Raspberry Pi K3S

Posted on 30 June 2021, updated on 17 February 2023.

You want to discover Kubernetes, practice, or deploy your app in a Kubernetes cluster? Do you have a Raspberry? Here is an easy tutorial to set up a cluster of Kubernetes on a Raspberry Pi in a very easy way with K3S.

Configure Raspberry Pi MicroSD

In order to perform this operation, you will need the following types of equipment:

  • A computer with ssh enabled
  • A Raspberry Pi 3 or 4
  • A MircroSD card (8Go min)
  • A Wi-Fi connection

Install the OS for your Raspberry Pi

First, you need to install the OS on your Raspberry Pi. 

  • On your computer, insert the MicroSD card, to install Raspbian OS on it.
  • You need first to download Raspberry Pi Imager 
  • Download Raspbian OS 64 bit to be compatible with aarch64 architecture.
  • Launch Raspberry Pi Imager, then click on “Select OS” and select Raspberry Pi OS (64-bit) you just downloaded.



  • In Storage select your MicroSD cardstorage_rasp
  • Then write! 
  • When completed, remove and insert back the MicroSD in the computer.

As we are not going to connect the Raspberry to a screen, a keyboard, and a mouse (we don’t have the equipment 😉), we need to activate the SSH connection and connect it to the Wi-Fi.

SSH connection

To enable SSH connection, you need to add a file named ssh in the boot partition. Here is the procedure for MAC (it can be different for other OS):

Open your terminal and go to /Volumes/boot:

cd Volumes/boot

Then create the ssh file:

touch ssh

Wi-Fi connection

Still in the boot partition, create a file wpa_supplicant.conf:

vim wpa_supplicant.conf

And put this configuration in it:

 ssid="<WIFI NAME>"
 psk="<WIFI safety key>"

To connect to your WI-FI, you need to replace <WIFI NAME> with the name of your box, and <WIFI safety key> with the password.

Then you can eject the MicroSD card.

Connect to your Raspberry Pi

Put the MicroSD card in your Raspberry Pi and power it up.

To connect your computer in ssh to your device, you need first to find its IP address. You can install an IP scanner or use the command nmap:


Then you can ssh to your Raspberry Pi with this command:

ssh pi@<ip address>

The password for user pi is raspberry. I strongly recommend you to change it with the command (or deactivate it):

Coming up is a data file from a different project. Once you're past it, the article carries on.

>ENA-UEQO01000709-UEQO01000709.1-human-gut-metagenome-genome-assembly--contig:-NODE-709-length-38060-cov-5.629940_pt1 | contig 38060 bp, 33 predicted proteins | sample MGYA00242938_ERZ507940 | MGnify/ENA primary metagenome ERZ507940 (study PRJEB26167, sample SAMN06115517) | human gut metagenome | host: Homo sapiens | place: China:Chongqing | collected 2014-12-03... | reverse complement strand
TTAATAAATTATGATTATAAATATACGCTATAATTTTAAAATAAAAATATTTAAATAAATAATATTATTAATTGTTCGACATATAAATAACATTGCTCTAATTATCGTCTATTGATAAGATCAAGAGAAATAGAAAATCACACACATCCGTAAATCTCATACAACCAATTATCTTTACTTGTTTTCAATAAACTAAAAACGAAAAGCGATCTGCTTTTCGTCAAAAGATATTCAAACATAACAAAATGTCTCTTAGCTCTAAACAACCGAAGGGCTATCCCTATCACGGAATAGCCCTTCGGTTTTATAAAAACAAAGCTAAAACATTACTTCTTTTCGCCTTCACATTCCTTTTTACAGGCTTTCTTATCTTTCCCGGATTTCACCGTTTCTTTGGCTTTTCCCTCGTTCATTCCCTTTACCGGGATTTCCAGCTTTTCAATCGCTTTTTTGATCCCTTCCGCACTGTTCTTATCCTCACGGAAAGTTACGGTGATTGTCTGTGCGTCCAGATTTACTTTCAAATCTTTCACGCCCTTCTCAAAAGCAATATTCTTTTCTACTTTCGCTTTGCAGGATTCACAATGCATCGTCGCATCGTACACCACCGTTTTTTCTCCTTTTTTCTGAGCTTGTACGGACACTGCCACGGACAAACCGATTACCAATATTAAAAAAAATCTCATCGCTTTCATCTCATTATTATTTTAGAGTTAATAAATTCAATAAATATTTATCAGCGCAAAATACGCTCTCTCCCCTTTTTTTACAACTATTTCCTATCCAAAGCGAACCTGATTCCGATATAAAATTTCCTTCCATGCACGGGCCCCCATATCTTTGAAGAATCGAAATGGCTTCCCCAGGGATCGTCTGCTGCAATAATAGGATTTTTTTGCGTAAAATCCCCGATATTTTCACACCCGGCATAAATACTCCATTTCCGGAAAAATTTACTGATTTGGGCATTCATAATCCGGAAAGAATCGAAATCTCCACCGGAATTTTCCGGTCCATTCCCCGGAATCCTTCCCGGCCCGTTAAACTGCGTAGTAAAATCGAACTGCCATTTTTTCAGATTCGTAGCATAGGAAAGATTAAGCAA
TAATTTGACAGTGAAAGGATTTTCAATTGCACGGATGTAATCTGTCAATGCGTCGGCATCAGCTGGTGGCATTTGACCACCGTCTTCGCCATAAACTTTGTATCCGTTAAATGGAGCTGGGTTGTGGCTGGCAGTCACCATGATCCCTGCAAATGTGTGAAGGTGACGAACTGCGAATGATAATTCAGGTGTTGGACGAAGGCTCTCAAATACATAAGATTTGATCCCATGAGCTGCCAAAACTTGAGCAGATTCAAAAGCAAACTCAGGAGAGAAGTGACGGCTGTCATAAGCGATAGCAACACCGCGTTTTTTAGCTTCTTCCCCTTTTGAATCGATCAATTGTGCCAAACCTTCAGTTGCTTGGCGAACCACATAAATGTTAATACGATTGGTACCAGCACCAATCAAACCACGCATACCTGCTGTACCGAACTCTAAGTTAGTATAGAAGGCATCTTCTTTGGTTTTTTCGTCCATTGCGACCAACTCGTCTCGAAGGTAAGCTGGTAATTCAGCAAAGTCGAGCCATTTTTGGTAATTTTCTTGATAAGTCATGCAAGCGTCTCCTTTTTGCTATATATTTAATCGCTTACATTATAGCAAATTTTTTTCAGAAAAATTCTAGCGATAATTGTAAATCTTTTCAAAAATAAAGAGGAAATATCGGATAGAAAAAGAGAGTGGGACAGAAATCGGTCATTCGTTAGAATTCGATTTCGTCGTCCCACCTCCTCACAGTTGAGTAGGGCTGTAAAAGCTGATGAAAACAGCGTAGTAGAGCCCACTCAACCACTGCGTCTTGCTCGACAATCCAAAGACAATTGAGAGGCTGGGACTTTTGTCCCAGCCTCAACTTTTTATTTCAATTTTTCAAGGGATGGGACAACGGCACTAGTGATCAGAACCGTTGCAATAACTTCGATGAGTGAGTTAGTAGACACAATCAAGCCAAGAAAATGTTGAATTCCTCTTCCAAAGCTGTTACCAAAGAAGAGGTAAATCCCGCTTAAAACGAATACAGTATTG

And also add your public ssh key in the file .ssh/authorized_keys.

ssh-copy-id -i ~/.ssh/id_ras.pub pi@<ip address>

Install Kubernetes cluster

Now we are going to deploy a single node cluster (as we have only one raspberry available). Here we are going to install K3S, a light version of Kubernetes packaged by rancher. Note that other solutions exist, to begin with Kubernetes!

For your information, K3S is a light version of Kubernetes with some particularities:

  • It is packaged in a single binary
  • It uses sqlite instead of etcd
  • Traefik is used by default
  • High Availability is possible with external bdd
  • etc...

The first thing to do is to update and upgrade your Raspberry:

sudo apt update
 sudo apt upgrade


In file /boot/cmdline.txt add cgroup_enable=cpuset cgroup_enable=memory cgroup_memory=1 into the end of the file.

sudo vi /boot/cmdline.txt

Then install K3S:

curl -sfL https://get.k3s.io | sh -s - --write-kubeconfig-mode 644

Here is the official rancher documentation to install k3s:

And that’s it! You have a Kubernetes cluster running! You can check it with the command:

kubectl get pods -A

Add node to the cluster

You can add additional nodes to your cluster with the following command:

curl -sfL https://get.k3s.io | K3S_URL=https://<server>:6443 K3S_TOKEN=<token> sh -

To get the token value use this command:

sudo cat /var/lib/rancher/k3s/server/token


Thanks to K3S cluster, you now have a light Kubernetes cluster running at home on your Raspberry Pi, ready to host your applications or to discover Kubernetes and all its architecture. Just be careful, Raspberry Pi has ARM processors, so you will have to use compatible docker images.